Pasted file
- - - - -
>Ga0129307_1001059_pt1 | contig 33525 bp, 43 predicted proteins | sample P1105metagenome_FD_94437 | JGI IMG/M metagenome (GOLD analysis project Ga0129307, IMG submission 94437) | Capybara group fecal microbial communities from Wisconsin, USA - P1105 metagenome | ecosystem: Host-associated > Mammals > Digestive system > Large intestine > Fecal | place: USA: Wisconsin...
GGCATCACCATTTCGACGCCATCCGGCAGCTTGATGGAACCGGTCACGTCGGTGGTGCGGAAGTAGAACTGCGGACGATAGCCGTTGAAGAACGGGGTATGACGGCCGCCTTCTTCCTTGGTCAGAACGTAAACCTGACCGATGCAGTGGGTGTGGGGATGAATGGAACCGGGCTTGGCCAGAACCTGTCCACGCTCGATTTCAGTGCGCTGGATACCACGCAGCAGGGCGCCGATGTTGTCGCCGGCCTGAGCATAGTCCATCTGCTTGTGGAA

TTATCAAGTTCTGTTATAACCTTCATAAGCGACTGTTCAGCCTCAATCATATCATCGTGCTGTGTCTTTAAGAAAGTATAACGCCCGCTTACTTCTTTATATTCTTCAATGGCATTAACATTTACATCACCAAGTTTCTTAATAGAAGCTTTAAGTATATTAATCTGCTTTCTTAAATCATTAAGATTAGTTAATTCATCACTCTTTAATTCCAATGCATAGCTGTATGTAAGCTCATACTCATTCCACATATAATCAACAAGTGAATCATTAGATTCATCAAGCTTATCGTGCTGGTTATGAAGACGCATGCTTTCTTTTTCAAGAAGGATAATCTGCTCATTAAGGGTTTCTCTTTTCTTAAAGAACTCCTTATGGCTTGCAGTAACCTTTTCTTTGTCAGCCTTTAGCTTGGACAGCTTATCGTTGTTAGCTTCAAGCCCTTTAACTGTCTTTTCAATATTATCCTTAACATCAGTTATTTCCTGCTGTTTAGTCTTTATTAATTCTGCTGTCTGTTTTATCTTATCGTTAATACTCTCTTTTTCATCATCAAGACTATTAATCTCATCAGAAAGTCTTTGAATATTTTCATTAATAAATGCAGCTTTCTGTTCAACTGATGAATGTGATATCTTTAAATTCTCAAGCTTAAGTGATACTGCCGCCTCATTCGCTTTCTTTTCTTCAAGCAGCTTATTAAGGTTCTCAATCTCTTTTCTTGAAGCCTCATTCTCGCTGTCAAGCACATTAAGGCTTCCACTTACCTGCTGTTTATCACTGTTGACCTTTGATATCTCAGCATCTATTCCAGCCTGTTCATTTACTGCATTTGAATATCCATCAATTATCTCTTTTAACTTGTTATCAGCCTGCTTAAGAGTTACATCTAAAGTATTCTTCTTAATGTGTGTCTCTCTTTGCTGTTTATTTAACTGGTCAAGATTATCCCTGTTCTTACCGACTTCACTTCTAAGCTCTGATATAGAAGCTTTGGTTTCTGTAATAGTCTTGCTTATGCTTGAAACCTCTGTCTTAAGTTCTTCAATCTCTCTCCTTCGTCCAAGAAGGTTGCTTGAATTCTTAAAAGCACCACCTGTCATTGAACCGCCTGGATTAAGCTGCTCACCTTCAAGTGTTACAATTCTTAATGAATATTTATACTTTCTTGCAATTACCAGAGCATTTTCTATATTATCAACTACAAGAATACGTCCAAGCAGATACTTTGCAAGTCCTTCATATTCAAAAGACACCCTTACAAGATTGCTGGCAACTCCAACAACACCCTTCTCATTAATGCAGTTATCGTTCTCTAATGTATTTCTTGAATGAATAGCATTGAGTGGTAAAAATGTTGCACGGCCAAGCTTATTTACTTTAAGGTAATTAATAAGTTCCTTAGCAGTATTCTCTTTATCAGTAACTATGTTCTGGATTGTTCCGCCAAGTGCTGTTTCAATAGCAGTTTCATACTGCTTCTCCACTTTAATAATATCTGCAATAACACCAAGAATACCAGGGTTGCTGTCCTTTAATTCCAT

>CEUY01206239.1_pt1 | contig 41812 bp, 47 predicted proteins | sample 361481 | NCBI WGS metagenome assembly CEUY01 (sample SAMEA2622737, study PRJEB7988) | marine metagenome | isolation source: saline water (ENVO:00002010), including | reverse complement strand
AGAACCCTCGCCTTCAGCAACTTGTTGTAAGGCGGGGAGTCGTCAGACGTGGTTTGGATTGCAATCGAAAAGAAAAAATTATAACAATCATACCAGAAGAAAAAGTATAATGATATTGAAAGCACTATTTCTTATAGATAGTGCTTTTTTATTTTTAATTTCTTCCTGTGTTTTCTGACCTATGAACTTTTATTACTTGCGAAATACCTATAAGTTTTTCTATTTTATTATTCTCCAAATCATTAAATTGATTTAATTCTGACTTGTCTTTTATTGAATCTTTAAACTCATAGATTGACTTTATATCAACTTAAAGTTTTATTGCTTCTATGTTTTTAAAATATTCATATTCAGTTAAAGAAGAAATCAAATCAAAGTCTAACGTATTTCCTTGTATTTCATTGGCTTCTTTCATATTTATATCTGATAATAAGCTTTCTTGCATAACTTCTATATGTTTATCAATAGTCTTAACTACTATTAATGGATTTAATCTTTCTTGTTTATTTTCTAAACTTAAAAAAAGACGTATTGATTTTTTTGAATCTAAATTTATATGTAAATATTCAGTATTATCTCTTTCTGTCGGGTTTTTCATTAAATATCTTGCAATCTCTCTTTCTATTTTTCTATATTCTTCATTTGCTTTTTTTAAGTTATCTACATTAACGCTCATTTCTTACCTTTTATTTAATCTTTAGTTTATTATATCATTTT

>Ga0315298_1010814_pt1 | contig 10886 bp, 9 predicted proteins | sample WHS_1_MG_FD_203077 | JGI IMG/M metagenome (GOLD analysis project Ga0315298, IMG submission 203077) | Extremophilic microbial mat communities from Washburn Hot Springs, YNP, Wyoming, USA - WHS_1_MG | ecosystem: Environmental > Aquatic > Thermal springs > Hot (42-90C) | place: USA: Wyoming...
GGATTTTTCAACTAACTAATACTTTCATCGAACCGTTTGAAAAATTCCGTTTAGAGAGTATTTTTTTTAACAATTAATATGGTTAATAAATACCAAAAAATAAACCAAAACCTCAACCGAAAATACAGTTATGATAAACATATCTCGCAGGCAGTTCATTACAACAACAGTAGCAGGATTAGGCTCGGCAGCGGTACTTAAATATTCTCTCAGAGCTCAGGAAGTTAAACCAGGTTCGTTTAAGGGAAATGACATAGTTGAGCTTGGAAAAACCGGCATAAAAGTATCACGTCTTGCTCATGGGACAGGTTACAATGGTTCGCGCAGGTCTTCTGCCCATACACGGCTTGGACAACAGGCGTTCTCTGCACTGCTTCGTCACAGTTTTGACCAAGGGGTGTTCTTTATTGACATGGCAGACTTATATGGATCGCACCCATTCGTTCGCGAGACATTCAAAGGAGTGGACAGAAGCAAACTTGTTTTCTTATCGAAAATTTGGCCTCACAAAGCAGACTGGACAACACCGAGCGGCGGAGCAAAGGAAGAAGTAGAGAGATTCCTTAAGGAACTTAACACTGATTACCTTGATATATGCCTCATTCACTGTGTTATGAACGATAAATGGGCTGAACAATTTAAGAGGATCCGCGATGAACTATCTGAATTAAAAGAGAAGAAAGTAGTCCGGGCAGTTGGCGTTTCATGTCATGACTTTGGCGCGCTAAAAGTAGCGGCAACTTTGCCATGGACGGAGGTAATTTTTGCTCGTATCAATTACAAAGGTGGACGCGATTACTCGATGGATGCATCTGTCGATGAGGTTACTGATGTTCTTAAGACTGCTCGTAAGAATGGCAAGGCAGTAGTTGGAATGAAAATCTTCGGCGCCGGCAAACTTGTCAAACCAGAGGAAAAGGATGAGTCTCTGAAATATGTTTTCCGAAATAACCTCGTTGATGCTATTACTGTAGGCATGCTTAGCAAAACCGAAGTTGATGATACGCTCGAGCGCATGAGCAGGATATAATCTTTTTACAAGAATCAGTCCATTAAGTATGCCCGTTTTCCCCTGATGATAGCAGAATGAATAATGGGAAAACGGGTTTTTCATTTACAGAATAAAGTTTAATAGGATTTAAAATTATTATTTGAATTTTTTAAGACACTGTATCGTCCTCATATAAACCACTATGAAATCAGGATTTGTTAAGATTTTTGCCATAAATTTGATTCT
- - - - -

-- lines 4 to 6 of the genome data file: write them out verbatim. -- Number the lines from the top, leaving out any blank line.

>CEUY01206239.1_pt1 | contig 41812 bp, 47 predicted proteins | sample 361481 | NCBI WGS metagenome assembly CEUY01 (sample SAMEA2622737, study PRJEB7988) | marine metagenome | isolation source: saline water (ENVO:00002010), including | reverse complement strand
AGAACCCTCGCCTTCAGCAACTTGTTGTAAGGCGGGGAGTCGTCAGACGTGGTTTGGATTGCAATCGAAAAGAAAAAATTATAACAATCATACCAGAAGAAAAAGTATAATGATATTGAAAGCACTATTTCTTATAGATAGTGCTTTTTTATTTTTAATTTCTTCCTGTGTTTTCTGACCTATGAACTTTTATTACTTGCGAAATACCTATAAGTTTTTCTATTTTATTATTCTCCAAATCATTAAATTGATTTAATTCTGACTTGTCTTTTATTGAATCTTTAAACTCATAGATTGACTTTATATCAACTTAAAGTTTTATTGCTTCTATGTTTTTAAAATATTCATATTCAGTTAAAGAAGAAATCAAATCAAAGTCTAACGTATTTCCTTGTATTTCATTGGCTTCTTTCATATTTATATCTGATAATAAGCTTTCTTGCATAACTTCTATATGTTTATCAATAGTCTTAACTACTATTAATGGATTTAATCTTTCTTGTTTATTTTCTAAACTTAAAAAAAGACGTATTGATTTTTTTGAATCTAAATTTATATGTAAATATTCAGTATTATCTCTTTCTGTCGGGTTTTTCATTAAATATCTTGCAATCTCTCTTTCTATTTTTCTATATTCTTCATTTGCTTTTTTTAAGTTATCTACATTAACGCTCATTTCTTACCTTTTATTTAATCTTTAGTTTATTATATCATTTT

>Ga0315298_1010814_pt1 | contig 10886 bp, 9 predicted proteins | sample WHS_1_MG_FD_203077 | JGI IMG/M metagenome (GOLD analysis project Ga0315298, IMG submission 203077) | Extremophilic microbial mat communities from Washburn Hot Springs, YNP, Wyoming, USA - WHS_1_MG | ecosystem: Environmental > Aquatic > Thermal springs > Hot (42-90C) | place: USA: Wyoming...